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Every Nation Has Its Dish : Black Bodies and Black Food in Twentieth-Century America
by Jennifer Jensen Wallach




Overview -
Jennifer Jensen Wallach's nuanced history of black foodways across the twentieth century challenges traditional narratives of soul food as a singular style of historical African American cuisine. Wallach investigates the experiences and diverse convictions of several generations of African American activists, ranging from Booker T. Washington and W. E. B. Du Bois to Mary Church Terrell, Elijah Muhammad, and Dick Gregory. While differing widely in their approaches to diet and eating, they uniformly made the cultivation of proper food habits a significant dimension of their work and their conceptions of racial and national belonging. Tracing their quests for literal sustenance brings together the race, food, and intellectual histories of America.

Directly linking black political activism to both material and philosophical practices around food, Wallach frames black identity as a bodily practice, something that conscientious eaters not only thought about but also did through rituals and performances of food preparation, consumption, and digestion. The process of choosing what and how to eat, Wallach argues, played a crucial role in the project of finding one's place as an individual, as an African American, and as a citizen.

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More About Every Nation Has Its Dish by Jennifer Jensen Wallach

 
 
 

Overview

Jennifer Jensen Wallach's nuanced history of black foodways across the twentieth century challenges traditional narratives of soul food as a singular style of historical African American cuisine. Wallach investigates the experiences and diverse convictions of several generations of African American activists, ranging from Booker T. Washington and W. E. B. Du Bois to Mary Church Terrell, Elijah Muhammad, and Dick Gregory. While differing widely in their approaches to diet and eating, they uniformly made the cultivation of proper food habits a significant dimension of their work and their conceptions of racial and national belonging. Tracing their quests for literal sustenance brings together the race, food, and intellectual histories of America.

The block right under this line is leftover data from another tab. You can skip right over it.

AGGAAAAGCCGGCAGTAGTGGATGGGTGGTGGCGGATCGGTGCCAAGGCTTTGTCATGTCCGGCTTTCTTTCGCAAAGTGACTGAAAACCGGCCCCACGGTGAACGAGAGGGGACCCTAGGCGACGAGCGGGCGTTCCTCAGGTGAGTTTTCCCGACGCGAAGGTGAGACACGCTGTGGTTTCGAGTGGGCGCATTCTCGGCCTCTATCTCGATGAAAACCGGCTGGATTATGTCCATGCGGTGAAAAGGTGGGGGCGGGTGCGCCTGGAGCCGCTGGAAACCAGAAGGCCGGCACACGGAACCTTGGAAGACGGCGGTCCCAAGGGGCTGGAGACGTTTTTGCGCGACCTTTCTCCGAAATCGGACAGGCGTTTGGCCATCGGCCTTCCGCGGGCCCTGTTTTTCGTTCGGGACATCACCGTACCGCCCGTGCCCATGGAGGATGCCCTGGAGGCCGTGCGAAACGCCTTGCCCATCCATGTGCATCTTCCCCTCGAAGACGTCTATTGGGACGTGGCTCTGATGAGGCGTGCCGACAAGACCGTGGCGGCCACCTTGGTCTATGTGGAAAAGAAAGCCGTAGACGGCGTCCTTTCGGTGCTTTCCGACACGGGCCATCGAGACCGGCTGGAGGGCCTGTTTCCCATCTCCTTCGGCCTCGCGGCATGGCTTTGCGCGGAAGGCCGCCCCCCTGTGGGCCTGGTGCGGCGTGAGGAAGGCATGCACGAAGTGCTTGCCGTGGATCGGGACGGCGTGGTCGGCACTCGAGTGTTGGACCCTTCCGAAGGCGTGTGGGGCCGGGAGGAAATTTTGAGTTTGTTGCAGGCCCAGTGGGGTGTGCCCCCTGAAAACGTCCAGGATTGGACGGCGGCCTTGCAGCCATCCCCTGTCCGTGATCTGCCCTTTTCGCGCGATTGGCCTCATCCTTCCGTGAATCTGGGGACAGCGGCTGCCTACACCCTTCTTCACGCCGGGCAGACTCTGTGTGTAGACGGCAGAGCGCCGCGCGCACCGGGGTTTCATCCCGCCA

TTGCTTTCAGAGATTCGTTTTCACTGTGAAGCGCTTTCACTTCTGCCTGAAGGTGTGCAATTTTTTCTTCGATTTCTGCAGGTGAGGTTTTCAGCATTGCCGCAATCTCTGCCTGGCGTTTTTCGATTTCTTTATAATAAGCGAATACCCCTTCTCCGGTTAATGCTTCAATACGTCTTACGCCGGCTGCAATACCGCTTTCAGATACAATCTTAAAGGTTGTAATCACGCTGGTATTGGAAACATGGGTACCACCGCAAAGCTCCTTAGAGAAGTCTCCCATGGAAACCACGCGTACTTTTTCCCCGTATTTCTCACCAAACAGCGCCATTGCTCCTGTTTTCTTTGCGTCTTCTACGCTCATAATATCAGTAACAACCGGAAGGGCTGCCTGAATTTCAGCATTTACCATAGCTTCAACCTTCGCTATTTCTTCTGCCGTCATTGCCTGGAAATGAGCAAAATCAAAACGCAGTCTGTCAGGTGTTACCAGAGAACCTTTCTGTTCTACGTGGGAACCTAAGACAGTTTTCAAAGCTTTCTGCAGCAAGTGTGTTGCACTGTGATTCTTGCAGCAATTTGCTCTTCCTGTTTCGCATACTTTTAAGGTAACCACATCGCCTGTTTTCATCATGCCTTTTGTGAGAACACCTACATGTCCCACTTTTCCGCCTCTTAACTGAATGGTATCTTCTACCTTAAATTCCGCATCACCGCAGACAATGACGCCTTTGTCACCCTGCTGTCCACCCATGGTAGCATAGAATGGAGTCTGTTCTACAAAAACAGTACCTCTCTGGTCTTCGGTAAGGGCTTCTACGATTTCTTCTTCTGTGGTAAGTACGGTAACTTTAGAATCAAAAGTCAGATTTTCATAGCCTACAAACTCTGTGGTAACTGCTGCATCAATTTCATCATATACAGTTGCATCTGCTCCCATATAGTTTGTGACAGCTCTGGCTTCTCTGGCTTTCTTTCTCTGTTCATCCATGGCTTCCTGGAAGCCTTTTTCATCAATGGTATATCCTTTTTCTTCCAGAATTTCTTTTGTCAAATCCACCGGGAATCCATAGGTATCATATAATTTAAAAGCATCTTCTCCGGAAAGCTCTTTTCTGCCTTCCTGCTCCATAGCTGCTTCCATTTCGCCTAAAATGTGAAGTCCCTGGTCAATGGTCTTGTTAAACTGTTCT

Directly linking black political activism to both material and philosophical practices around food, Wallach frames black identity as a bodily practice, something that conscientious eaters not only thought about but also did through rituals and performances of food preparation, consumption, and digestion. The process of choosing what and how to eat, Wallach argues, played a crucial role in the project of finding one's place as an individual, as an African American, and as a citizen.



This item is Non-Returnable.

 

Details

  • ISBN-13: 9781469645216
  • ISBN-10: 1469645211
  • Publisher: University of North Carolina Press
  • Publish Date: January 2019
  • Page Count: 264
  • Dimensions: 9.3 x 8.7 x 0.8 inches
  • Shipping Weight: 1.1 pounds


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